SEOUL, Oct. 22 (Korea Bizwire) – It becomes common that humanities majors are neglected while STEM (science-technology-engineering-math) majors take center stage in job markets across the world.
The Wall Street Journal reported on June 6, 2013, that the unemployment rate of graduates majoring in English among recent college graduates in the United Sates was 9.8 percent. “By contrast, recent chemistry graduates were unemployed at a rate of just 5.8 percent, according to a June report from the Georgetown Public Policy Institute which used data from 2010 and 2011.”
Humanities graduates in South Korea have increasingly suffered unpopularity in the job market. According to a website providing information on higher education in Korea, the employment rate of science and engineering graduates overtook that of humanities in eight colleges out of ten public and private universities nationwide in the second half of 2013.
Only in two universities including Seoul National University and Korea University, did the rate of humanities graduates outnumber that of graduates majoring in STEM. However, the reason is not that humanities students in both colleges were competent; but that science and engineering graduates in the colleges tended to go to graduate schools rather than entering the job market.
Of the ten Korean universities, six had more than 10 percent gap between the rate of humanities grads and science alumni. The data reported that only three in ten humanities graduates had a job. In case of Korean history graduates in a local college, zero out of 36 students got a job in the second half.
Hankook-ilbo, Korea’s leading news outlet, said that the trend is attributed to the fact that Korea’s industry particularly focuses on manufacturing and heavy chemicals. Also, Korean large companies have a strong point in producing hardware more than software.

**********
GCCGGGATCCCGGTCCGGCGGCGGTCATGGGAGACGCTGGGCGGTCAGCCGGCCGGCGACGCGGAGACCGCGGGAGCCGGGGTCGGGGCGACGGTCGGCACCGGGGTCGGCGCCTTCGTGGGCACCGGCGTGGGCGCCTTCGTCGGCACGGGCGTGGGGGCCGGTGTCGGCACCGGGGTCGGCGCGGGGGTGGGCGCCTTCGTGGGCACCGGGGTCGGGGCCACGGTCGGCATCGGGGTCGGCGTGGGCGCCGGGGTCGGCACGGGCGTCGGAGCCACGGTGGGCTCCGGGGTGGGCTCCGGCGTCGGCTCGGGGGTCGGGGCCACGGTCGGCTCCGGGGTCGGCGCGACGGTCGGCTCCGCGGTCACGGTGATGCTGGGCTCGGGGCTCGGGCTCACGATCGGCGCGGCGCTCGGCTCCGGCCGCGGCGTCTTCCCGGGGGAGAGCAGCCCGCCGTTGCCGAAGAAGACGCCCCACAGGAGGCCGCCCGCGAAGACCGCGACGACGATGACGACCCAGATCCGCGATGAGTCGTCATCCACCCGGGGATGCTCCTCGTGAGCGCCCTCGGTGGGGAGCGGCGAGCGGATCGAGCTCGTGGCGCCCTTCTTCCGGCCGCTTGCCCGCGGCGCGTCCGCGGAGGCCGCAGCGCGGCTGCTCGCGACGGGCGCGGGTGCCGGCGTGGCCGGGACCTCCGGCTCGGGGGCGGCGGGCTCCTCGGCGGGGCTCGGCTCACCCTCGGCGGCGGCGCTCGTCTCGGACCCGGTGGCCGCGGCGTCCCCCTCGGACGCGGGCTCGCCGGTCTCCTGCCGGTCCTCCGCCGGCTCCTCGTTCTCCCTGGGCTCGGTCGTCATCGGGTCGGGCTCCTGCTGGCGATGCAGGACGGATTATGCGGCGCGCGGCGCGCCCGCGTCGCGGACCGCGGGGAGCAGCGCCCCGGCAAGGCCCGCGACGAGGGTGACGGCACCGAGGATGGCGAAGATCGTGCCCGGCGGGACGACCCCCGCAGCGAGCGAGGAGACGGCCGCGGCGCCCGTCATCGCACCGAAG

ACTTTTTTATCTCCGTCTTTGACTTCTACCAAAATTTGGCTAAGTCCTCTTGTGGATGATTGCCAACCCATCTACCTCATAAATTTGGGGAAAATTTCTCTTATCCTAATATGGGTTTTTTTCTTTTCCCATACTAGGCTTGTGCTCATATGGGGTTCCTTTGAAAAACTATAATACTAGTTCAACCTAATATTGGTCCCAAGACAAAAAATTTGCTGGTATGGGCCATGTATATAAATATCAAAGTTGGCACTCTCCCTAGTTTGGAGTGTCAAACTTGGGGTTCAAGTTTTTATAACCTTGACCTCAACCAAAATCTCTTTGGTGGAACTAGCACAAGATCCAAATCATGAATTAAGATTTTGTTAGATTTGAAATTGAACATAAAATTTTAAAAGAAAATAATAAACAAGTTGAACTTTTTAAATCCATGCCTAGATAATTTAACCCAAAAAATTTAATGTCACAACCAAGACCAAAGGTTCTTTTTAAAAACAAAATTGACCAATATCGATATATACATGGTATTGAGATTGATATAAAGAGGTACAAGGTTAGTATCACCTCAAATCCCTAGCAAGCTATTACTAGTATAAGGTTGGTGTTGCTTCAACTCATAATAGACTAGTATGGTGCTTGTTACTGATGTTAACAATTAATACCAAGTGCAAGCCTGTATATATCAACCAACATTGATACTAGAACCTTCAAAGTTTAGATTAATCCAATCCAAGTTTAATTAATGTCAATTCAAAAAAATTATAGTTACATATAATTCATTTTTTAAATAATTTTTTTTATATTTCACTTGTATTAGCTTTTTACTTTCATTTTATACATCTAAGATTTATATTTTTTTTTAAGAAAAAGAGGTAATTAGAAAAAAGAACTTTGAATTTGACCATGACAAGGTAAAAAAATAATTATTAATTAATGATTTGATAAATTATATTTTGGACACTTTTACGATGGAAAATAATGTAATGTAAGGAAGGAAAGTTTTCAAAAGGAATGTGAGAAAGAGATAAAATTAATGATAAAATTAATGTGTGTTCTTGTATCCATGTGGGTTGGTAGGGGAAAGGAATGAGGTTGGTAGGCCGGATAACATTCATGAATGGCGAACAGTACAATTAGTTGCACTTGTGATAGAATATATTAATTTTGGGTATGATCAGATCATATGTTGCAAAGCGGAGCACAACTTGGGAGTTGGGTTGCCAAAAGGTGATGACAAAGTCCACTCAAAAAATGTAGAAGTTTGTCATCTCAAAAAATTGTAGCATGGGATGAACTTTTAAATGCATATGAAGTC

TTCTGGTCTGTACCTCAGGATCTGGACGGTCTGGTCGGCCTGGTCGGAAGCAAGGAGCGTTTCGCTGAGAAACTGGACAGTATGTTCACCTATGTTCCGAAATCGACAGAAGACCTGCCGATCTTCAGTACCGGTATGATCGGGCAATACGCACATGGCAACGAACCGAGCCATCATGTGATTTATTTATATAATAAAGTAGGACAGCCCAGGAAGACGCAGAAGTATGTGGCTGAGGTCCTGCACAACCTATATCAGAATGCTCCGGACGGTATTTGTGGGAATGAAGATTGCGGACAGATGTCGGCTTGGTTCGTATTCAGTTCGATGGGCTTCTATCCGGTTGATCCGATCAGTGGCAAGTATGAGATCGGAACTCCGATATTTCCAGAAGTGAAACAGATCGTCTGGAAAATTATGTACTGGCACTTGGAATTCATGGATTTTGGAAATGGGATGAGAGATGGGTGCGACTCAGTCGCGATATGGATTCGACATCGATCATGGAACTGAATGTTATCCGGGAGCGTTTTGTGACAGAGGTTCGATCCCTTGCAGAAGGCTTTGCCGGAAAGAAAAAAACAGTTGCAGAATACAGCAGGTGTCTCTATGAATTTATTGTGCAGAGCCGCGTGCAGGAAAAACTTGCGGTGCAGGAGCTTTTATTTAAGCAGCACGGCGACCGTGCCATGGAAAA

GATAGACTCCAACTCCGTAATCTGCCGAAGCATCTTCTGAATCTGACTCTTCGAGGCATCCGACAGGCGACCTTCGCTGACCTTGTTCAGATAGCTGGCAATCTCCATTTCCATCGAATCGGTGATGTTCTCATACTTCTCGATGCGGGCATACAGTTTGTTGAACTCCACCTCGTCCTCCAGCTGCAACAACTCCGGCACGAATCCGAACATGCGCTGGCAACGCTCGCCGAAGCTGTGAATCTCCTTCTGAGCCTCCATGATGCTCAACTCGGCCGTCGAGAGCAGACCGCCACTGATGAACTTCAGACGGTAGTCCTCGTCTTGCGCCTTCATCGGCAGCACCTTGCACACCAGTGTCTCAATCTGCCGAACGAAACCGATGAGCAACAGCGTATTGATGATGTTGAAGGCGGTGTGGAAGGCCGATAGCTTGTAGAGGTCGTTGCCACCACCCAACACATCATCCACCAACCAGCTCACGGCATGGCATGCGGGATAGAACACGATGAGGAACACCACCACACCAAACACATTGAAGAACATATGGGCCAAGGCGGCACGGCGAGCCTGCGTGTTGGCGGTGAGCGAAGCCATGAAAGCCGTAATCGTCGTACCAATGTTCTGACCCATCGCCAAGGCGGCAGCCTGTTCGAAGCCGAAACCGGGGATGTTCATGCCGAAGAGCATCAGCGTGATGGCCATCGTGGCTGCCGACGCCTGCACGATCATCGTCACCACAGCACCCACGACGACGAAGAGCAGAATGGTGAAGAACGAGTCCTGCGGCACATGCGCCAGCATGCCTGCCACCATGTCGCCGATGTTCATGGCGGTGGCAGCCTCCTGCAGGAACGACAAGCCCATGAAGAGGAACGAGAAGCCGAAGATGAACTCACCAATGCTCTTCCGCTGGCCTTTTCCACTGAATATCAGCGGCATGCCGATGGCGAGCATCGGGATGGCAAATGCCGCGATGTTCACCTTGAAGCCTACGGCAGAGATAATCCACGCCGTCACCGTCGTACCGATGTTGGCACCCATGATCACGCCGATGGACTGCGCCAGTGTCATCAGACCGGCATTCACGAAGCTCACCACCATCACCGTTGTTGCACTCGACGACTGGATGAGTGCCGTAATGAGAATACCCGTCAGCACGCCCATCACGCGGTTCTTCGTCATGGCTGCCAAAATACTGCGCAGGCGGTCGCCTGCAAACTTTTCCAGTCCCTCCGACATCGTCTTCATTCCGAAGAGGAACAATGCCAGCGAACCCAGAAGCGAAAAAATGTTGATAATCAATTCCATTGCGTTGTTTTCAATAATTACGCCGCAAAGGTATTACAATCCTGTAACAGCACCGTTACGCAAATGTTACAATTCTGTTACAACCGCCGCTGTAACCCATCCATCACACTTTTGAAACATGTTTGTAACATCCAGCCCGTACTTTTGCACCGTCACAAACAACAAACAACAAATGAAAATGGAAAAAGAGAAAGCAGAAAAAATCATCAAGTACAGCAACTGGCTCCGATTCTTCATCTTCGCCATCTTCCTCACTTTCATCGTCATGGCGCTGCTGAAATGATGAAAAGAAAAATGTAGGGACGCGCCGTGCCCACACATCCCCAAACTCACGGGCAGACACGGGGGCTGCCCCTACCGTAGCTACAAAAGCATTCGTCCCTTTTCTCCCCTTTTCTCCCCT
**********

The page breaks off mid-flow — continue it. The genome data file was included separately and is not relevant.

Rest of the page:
In the second half of 2014, some affiliates of Samsung Group, LG Group and Hyundai Motor Group, planning to hire a total of 10,000, don’t have any plan to employ graduates majoring in humanities. Shinsegae Department Store, Lotte Group and CJ Group plan to employ only a total of 2,000 humanities graduates. Considering the fact that about 150,000 humanities students will graduate colleges in the first half, much more than science and engineering students of 130,000, the employment rate of humanities grads cannot help but lower than that of science graduates.
Financial sectors which used to hire humanities students now prefer students studying STEM fields. Kookmin Card hired STEM graduates in 40 percent of its new employees in the first half of 2014. “As the industry has increasingly had issues such as information security and information technology, it is true that those who have studied technology and engineering are favored,” an official of the company said.
The unemployment problem of humanities graduates has created another problem. Those who can’t make a living because of their majors prepare for a civil service exam, raising already intense competition rate further. “The age of students preparing for the exam varies from 20s to late 30s, but most of them majored in humanities,” a sociology student said.
Furthermore, an increasing number of graduates enter community colleges again to have a decent job. Congressman Yu Ki-hong said that, based on data submitted by the Education, Culture, Sports and Tourism Committee, 3,638 graduates re-entered community colleges within three years to study fields which guarantee a spot in the job market such as nursing, early childhood education, physical therapy and dental technology. The cost of reeducation of these students is estimated 260 billion won, or about US$247 million, a year.
“The benefits from humanities degrees often are not fully realized until later in life. However, employees who understand humanities will really stand out in our industries,” said Yu Seong-ho, a professor of Hanyang University.
By Veronica Huh (firstname.lastname@example.org)